I looked round, and discovered a poorly clad little boy, with a basket over his arm, and a morsel of paper in his hand.

"The chemists' shops are all shut," I said. "If you want any medicine, you must ring the night-bell."

"I dursn't do it, sir," replied the small stranger. "I am such a little boy, I'm afraid of their beating me if I ring them up out of their beds, without somebody to speak for me."

The little creature looked at me under the street lamp with such a forlorn experience of being beaten for trifling offenses in his face, that it was impossible to resist the impulse to help him.

"Is it a serious case of illness?" I asked.

"I don't know, sir."

"Have you got a doctor's prescription?"

He held out his morsel of paper.

"I have got this," he said.

I took the paper from him, and looked at it.

It was an ordinary prescription for a tonic mixture. I looked first at the doctor's signature; it was the name of a perfectly obscure person in the profession. Below it was written the name of the patient for whom the medicine had been prescribed. I started as I read it. The name was "Mrs. Brand."

The idea instantly struck me that this (so far as sound went, at any rate) was the English equivalent of Van Brandt.

"Do you know the lady who sent you for the medicine?" I asked.

" Oh yes, sir! She lodges with mother--and she owes for rent. I have done everything she told me, except getting the physic. I've pawned her ring, and I've bought the bread and butter and eggs, and I've taken care of the change. Mother looks to the change for her rent. It isn't my fault, sir, that I've lost myself. I am but ten years old--and all the chemists' shops are shut up!"

Here my little friend's sense of his unmerited misfortunes overpowered him, and he began to cry.

"Don't cry, my man!" I said; "I'll help you. Tell me something more about the lady first. Is she alone?"

"She's got her little girl with her, sir."

My heart quickened its beat. The boy's answer reminded me of that other little girl whom my mother had once seen.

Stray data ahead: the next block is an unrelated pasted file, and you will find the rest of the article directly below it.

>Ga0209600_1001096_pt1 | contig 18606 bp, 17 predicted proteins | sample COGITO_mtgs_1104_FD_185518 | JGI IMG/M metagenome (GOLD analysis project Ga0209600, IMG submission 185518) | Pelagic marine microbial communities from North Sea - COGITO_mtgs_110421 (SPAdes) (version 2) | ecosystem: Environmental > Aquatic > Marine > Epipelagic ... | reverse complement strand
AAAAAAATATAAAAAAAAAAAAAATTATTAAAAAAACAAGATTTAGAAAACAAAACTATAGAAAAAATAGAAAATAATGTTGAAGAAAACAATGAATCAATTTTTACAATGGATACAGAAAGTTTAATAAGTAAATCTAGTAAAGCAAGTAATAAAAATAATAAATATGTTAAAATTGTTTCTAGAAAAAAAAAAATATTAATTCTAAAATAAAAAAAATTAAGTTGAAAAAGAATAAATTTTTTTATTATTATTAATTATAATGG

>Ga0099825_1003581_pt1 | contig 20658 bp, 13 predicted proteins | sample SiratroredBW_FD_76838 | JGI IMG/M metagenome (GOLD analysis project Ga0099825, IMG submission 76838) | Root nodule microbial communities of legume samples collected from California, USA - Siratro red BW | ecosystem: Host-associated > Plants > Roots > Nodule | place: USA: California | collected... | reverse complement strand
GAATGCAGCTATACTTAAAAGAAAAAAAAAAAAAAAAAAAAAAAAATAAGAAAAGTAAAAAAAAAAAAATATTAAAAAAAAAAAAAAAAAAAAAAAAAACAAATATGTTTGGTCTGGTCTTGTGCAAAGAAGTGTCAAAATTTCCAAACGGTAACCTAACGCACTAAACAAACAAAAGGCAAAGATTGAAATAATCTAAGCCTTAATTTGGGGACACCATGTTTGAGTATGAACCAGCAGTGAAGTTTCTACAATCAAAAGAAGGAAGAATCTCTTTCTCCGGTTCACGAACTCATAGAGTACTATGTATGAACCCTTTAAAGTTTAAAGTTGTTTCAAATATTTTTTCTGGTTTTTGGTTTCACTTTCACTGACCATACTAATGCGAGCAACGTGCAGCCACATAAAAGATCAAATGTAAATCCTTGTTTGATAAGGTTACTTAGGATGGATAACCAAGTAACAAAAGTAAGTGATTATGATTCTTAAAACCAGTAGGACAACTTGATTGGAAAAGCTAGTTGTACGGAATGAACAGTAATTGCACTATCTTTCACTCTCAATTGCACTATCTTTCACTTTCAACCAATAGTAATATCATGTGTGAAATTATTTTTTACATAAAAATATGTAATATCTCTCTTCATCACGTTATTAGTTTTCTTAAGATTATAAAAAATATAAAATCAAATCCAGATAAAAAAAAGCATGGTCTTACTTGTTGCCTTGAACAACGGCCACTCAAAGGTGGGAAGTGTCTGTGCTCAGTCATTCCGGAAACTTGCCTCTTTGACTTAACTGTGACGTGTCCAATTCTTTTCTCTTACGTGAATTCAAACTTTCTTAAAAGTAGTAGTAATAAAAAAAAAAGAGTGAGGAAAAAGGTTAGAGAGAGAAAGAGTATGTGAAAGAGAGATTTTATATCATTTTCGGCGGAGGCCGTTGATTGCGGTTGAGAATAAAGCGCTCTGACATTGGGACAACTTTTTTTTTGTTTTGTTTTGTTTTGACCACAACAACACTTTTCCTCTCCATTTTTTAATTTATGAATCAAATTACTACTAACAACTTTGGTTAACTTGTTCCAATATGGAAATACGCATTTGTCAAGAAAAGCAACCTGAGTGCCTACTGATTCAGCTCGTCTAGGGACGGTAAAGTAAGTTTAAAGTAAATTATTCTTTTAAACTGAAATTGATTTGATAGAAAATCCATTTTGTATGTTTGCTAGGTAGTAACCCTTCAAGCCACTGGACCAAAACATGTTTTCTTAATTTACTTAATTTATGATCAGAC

"Is the lady's husband with her?" I asked next.

"No, sir--not now. He was with her; but he went away--and he hasn't come back yet."

I put a last conclusive question.

"Is her husband an Englishman?" I inquired.

"Mother says he's a foreigner," the boy answered.

I turned away to hide my agitation. Even the child might have noticed it!

Passing under the name of "Mrs. Brand"--poor, so poor that she was obliged to pawn her ring--left, by a man who was a foreigner, alone with her little girl--was I on the trace of her at that moment? Was this lost child destined to be the innocent means of leading me back to the woman I loved, in her direst need of sympathy and help? The more I thought of it, the more strongly the idea of returning with the boy to the house in which his mother's lodger lived fastened itself on my mind. The clock struck the quarter past eleven. If my anticipations ended in misleading me, I had still three-quarters of an hour to spare before the month reached its end.

"Where do you live?" I asked.

The boy mentioned a street, the name of which I then heard for the first time. All he could say, when I asked for further particulars, was that he lived close by the river--in which direction, he was too confused and too frightened to be able to tell me.

While we were still trying to understand each other, a cab passed slowly at some little distance. I hailed the man, and mentioned the name of the street to him. He knew it perfectly well. The street was rather more than a mile away from us, in an easterly direction. He undertook to drive me there and to bring me back again to Saint Paul's (if necessary), in less than twenty minutes. I opened the door of the cab, and told my little friend to get in. The boy hesitated.

"Are we going to the chemist's, if you please, sir?" he asked.

"No. You are going home first, with me."

The boy began to cry again.

"Mother will beat me, sir, if I go back without the medicine."

"I will take care that your mother doesn't beat you. I am a doctor myself; and I want to see the lady before we get the medicine."

The announcement of my profession appeared to inspire the boy with a certain confidence. But he still showed no disposition to accompany me to his mother's house.

"Do you mean to charge the lady anything?" he asked. "The money I've got on the ring isn't much. Mother won't like having it taken out of her rent."

"I won't charge the lady a farthing," I answered.

The boy instantly got into the cab. "All right," he said, "as long as mother gets her money."

Alas for the poor! The child's education in the sordid anxieties of life was completed already at ten years old!

We drove away.